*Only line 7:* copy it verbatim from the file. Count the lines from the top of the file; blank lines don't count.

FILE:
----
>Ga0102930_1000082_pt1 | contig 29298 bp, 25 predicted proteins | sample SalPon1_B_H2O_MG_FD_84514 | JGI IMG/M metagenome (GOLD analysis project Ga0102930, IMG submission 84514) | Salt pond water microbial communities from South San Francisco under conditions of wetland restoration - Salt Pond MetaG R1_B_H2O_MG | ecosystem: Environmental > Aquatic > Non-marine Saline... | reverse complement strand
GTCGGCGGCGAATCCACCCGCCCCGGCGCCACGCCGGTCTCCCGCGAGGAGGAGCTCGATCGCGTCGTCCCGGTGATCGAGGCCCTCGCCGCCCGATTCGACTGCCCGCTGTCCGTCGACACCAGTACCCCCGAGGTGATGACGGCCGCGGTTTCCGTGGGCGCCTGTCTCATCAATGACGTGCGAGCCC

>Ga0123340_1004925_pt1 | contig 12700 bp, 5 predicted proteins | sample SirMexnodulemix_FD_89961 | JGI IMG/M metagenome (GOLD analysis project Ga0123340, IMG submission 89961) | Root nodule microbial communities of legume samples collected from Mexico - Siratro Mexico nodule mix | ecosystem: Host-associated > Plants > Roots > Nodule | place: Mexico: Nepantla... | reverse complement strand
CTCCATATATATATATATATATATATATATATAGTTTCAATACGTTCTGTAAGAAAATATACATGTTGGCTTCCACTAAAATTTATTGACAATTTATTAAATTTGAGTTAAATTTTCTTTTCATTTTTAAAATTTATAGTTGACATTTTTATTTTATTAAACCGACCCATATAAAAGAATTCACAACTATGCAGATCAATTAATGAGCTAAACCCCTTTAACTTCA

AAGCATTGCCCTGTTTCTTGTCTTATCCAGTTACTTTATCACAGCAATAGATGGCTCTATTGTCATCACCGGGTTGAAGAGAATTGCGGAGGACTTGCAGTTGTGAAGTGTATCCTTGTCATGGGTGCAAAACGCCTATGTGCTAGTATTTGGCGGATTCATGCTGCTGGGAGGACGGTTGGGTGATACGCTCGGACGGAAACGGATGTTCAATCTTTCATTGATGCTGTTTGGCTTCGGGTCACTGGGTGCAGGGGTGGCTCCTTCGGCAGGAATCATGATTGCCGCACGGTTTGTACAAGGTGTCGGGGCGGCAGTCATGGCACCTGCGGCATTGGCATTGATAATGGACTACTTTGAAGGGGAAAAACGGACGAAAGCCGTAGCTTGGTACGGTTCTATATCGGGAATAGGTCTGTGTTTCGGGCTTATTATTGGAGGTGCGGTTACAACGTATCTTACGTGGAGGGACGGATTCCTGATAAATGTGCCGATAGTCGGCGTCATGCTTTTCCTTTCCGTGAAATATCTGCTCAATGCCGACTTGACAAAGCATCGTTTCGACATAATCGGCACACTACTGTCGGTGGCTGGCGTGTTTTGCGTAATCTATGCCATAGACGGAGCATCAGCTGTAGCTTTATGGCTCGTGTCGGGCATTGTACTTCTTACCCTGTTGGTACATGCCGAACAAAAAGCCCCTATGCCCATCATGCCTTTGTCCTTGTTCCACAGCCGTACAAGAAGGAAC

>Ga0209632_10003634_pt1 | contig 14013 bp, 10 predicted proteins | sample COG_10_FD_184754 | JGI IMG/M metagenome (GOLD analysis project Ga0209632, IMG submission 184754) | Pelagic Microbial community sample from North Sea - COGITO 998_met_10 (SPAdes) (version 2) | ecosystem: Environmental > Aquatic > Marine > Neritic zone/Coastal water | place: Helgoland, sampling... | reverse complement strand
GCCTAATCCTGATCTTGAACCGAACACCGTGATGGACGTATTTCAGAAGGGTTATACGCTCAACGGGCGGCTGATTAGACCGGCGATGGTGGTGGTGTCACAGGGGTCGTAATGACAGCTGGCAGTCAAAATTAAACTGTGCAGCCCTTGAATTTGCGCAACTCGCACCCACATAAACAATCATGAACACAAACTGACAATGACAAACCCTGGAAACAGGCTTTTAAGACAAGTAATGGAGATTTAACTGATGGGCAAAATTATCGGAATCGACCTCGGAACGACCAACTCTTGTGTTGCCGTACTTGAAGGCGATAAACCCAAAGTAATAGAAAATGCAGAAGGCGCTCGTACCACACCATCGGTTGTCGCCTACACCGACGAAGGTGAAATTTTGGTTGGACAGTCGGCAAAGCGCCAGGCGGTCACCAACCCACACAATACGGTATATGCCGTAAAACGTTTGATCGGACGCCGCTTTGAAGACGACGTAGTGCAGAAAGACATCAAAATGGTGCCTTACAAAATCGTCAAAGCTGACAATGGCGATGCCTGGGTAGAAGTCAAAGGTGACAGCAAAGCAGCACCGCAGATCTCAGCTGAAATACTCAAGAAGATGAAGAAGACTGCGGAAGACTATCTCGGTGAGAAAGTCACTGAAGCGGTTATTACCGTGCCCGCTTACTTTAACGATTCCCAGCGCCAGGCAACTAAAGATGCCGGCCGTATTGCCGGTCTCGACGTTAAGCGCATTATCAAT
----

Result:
GCCTAATCCTGATCTTGAACCGAACACCGTGATGGACGTATTTCAGAAGGGTTATACGCTCAACGGGCGGCTGATTAGACCGGCGATGGTGGTGGTGTCACAGGGGTCGTAATGACAGCTGGCAGTCAAAATTAAACTGTGCAGCCCTTGAATTTGCGCAACTCGCACCCACATAAACAATCATGAACACAAACTGACAATGACAAACCCTGGAAACAGGCTTTTAAGACAAGTAATGGAGATTTAACTGATGGGCAAAATTATCGGAATCGACCTCGGAACGACCAACTCTTGTGTTGCCGTACTTGAAGGCGATAAACCCAAAGTAATAGAAAATGCAGAAGGCGCTCGTACCACACCATCGGTTGTCGCCTACACCGACGAAGGTGAAATTTTGGTTGGACAGTCGGCAAAGCGCCAGGCGGTCACCAACCCACACAATACGGTATATGCCGTAAAACGTTTGATCGGACGCCGCTTTGAAGACGACGTAGTGCAGAAAGACATCAAAATGGTGCCTTACAAAATCGTCAAAGCTGACAATGGCGATGCCTGGGTAGAAGTCAAAGGTGACAGCAAAGCAGCACCGCAGATCTCAGCTGAAATACTCAAGAAGATGAAGAAGACTGCGGAAGACTATCTCGGTGAGAAAGTCACTGAAGCGGTTATTACCGTGCCCGCTTACTTTAACGATTCCCAGCGCCAGGCAACTAAAGATGCCGGCCGTATTGCCGGTCTCGACGTTAAGCGCATTATCAAT